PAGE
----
The Federal Courts don’t mess around. Get eliminated from a jury pool during voir dire and they’ll make you come back the following week to try again. I was quickly rejected the first time around, but those who know me will be surprised to learn I didn’t end up 0 and 2 the following Monday.
Actually, even folks who find themselves on a jury their first day must return for a second go round if the trial lasts less than a week. That’s right, if lucky, you might serve on two juries in as many weeks. Should the second trial be somewhat lengthy, this can easily add up to three consecutive weeks spent in the Federal Building. I met a few folks in the jury lounge (a giant room with a capacity crowd of around 200) who were making daily treks up from Indiana.
The selection process is bizarre. Each of 41 candidates respond in turn to a series of questions ranging from work history to television viewing habits. Few people volunteer this information to strangers, but we get to state our responses under oath in a packed court room while the court reporter dutifully records everything being said. Judging from most responses, far more people read The Chicago Tribune than the Sun Times. Then again, The History Channel is apparently very popular while absolutely no one watches Survivor, so the data may be suspect.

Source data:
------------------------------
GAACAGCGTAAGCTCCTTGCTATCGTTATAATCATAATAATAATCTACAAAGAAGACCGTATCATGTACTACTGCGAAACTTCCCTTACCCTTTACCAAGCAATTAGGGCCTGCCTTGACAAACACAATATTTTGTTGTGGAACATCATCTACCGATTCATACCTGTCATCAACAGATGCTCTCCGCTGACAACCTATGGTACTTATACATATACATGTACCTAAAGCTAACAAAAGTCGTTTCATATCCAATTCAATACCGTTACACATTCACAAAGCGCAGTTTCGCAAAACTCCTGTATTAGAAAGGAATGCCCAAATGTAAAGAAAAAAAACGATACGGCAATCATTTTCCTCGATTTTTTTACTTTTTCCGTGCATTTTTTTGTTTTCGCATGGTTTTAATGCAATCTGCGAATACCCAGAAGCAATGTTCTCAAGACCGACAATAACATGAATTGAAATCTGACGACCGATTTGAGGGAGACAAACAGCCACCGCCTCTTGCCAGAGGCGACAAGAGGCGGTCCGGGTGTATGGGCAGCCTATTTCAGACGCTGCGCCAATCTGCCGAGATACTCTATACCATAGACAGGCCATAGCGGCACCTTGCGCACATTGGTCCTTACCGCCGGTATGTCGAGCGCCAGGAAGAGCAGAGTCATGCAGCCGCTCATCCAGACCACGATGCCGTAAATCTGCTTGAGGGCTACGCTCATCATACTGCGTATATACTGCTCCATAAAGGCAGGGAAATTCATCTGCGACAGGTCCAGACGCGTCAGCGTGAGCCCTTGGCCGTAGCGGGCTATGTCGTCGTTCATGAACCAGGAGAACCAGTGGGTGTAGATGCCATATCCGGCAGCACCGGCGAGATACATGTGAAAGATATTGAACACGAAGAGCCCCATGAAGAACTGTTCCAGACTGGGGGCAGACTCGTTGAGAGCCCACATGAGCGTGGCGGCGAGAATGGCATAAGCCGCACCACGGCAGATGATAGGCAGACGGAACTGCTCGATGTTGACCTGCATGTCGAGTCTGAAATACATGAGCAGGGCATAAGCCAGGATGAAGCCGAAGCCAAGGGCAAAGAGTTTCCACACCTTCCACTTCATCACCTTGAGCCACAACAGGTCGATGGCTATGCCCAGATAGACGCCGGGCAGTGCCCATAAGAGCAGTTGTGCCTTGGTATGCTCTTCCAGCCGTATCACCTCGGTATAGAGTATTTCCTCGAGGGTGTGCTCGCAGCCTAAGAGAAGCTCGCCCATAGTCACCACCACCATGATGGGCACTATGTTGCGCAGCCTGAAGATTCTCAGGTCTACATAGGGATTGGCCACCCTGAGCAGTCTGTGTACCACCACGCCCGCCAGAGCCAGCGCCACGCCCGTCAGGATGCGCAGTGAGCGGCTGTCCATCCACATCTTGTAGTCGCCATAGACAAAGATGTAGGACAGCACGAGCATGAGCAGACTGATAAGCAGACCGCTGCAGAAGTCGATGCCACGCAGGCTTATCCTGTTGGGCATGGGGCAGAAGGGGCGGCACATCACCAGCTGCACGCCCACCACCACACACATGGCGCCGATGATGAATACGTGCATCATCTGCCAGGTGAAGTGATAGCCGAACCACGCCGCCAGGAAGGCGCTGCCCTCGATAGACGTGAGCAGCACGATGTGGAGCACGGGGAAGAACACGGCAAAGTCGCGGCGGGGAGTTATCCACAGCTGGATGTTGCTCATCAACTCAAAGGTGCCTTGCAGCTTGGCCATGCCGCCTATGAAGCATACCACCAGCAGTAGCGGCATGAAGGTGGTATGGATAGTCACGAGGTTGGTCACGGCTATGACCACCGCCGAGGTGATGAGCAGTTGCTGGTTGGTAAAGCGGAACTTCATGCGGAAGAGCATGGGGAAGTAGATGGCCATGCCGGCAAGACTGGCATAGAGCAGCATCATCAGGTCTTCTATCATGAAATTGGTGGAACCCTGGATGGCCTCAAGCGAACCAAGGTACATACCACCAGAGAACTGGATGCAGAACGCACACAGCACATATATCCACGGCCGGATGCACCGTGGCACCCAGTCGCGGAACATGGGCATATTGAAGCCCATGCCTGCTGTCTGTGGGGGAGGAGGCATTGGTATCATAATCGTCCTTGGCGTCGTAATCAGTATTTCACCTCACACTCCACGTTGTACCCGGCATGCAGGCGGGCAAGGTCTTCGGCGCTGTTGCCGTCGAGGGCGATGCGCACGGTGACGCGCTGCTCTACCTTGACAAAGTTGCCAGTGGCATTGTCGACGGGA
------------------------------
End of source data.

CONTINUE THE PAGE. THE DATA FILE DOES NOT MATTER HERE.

The more personal information one volunteers, the less likely he is to be selected. This presents a quandry for those very private individuals hoping to be excused. Some folks are a little too obvious in their attempts, such as the man who earnestly relates that he watches a lot of Fox News, thinks for a moment, then adds that he’s a big fan of Rush Limbaugh for good measure.
In an apparent attempt to preempt such tactics, the judge treats us to an entertaining civics lesson before the process begins. He stresses the importance of jury service and explains that while the U.S. and U.K. guarantee a trial by jury for serious crimes, many other European nations do not. He explicitely mentions France as an example. I haven’t been a big fan of France of late, but they score a few points with that one. After breaking for lunch, I’m very surprised to hear my name called.
So we spend three more days listening to testimony about two high-speed car chases, three large handguns, and two and half pounds of marijuana. I wait for the Matlock moment when the defense makes a major revelation, and everyone realizes the trial has all been a big mistake, but such a moment never comes. Because you can’t assemble 12 random people without getting a few who really like to talk, we spend a few hours deliberating before returning guilty verdicts on all counts.